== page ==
Why Liz Cambage has a point about Becky Hammon and the WNBA’s pay disparity issue

ORLANDO, FLORIDA - NOVEMBER 05: Assistant coach Becky Hammon of the San Antonio Spurs looks on against the Orlando Magic during the first half at Amway Center on November 05, 2021 in Orlando, Florida. NOTE TO USER: User expressly acknowledges and agrees that, by downloading and or using this photograph, User is consenting to the terms and conditions of the Getty Images License Agreement. (Photo by Michael Reaves/Getty Images)
By Mike Vorkunov Feb 4, 2022 61
It was the tweet that spurred 3,600 retweets because Liz Cambage had a point when she let out her distaste for the WNBA’s newest pay disparity issue.

Becky Hammon, the new Las Vegas Aces head coach, will make $1 million this upcoming season, her first in the role. It is a gargantuan number for the league and perhaps a sign of the wage inflation that the league could soon see as it continues to grow its business. But it did not sit well with Cambage, a free agent who starred for the Aces last season.

The supermax salary cap for a WNBA player in 2022 is $228,094, a number to which Cambage refers in her tweet to derive Hammon’s salary as nearly four times as much.  Cambage made a little more than $221,000 last season. Some of the league’s top players have the potential to make $500,000 in a season if they earn one of the league’s player marketing agreements.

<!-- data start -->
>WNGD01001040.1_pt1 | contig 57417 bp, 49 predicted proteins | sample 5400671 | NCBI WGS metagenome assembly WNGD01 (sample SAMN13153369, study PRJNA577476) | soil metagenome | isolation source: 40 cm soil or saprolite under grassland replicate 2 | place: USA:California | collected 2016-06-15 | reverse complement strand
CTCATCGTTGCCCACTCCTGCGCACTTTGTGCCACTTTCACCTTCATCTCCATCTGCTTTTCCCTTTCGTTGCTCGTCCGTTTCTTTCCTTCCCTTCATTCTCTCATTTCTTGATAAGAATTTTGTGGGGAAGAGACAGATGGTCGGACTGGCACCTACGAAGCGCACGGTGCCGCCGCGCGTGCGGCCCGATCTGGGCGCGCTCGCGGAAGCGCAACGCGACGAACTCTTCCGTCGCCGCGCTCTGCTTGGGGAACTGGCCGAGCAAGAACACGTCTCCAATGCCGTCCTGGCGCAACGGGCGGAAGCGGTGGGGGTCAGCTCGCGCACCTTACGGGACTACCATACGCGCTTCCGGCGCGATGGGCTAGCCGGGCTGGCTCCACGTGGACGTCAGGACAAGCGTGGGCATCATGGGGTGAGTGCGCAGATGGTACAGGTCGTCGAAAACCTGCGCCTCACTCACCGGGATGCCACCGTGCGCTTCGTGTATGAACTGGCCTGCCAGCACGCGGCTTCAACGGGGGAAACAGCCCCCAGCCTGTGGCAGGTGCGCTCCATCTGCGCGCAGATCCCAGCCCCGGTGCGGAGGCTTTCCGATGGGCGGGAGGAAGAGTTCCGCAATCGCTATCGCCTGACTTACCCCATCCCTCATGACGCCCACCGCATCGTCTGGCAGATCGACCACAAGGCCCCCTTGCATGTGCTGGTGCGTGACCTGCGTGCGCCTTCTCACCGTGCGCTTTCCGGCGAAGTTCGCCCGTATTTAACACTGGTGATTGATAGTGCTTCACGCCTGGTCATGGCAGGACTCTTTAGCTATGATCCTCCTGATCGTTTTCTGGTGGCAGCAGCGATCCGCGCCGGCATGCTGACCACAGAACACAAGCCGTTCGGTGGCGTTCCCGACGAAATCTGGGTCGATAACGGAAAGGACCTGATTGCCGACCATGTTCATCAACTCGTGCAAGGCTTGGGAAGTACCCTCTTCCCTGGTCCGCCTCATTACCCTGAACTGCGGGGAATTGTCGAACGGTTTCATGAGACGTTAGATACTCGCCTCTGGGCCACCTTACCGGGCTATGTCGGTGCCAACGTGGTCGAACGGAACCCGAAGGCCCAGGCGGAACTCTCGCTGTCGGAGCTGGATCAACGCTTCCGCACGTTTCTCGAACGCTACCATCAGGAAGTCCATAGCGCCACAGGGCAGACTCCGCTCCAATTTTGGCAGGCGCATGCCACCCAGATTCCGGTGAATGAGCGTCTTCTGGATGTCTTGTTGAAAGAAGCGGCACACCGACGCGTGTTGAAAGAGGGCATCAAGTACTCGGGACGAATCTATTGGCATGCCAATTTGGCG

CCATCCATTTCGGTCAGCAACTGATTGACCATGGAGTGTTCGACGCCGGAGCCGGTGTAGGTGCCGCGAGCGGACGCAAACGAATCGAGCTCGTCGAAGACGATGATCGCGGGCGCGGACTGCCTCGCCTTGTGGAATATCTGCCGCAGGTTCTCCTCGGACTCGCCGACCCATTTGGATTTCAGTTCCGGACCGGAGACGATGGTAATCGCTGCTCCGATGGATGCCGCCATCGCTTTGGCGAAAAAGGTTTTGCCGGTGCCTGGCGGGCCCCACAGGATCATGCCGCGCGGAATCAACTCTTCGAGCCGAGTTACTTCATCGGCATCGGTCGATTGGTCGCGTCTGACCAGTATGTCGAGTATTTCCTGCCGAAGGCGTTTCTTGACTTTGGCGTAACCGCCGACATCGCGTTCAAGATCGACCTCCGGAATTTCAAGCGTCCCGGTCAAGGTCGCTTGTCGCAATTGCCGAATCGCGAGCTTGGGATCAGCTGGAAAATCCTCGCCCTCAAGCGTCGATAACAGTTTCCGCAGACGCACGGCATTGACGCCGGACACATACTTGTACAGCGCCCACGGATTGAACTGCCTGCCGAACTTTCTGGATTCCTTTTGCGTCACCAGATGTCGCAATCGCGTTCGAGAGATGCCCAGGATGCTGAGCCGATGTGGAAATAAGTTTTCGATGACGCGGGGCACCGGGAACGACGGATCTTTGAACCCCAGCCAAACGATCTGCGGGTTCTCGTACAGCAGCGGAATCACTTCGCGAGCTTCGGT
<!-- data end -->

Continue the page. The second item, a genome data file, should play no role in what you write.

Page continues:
Cambage’s umbrage is well-placed. Not only is the stark difference easy to see, it also reflects a large gap in the WNBA’s salary model for coaches and players, and perhaps speaks to the way in which players are undervalued by the league’s economics.

That a coach would make more than four times the highest-paid player in the WNBA is completely out of line with any other major professional sport in North America. That a coach would make more, at all, than the highest-paid player in the WNBA is completely out of line with any other major professional sport in North America.

Player salaries have grown by leaps over the last few decades in every professional sport and created a disparity between those leagues’ coaches. That has not been reflected in the WNBA.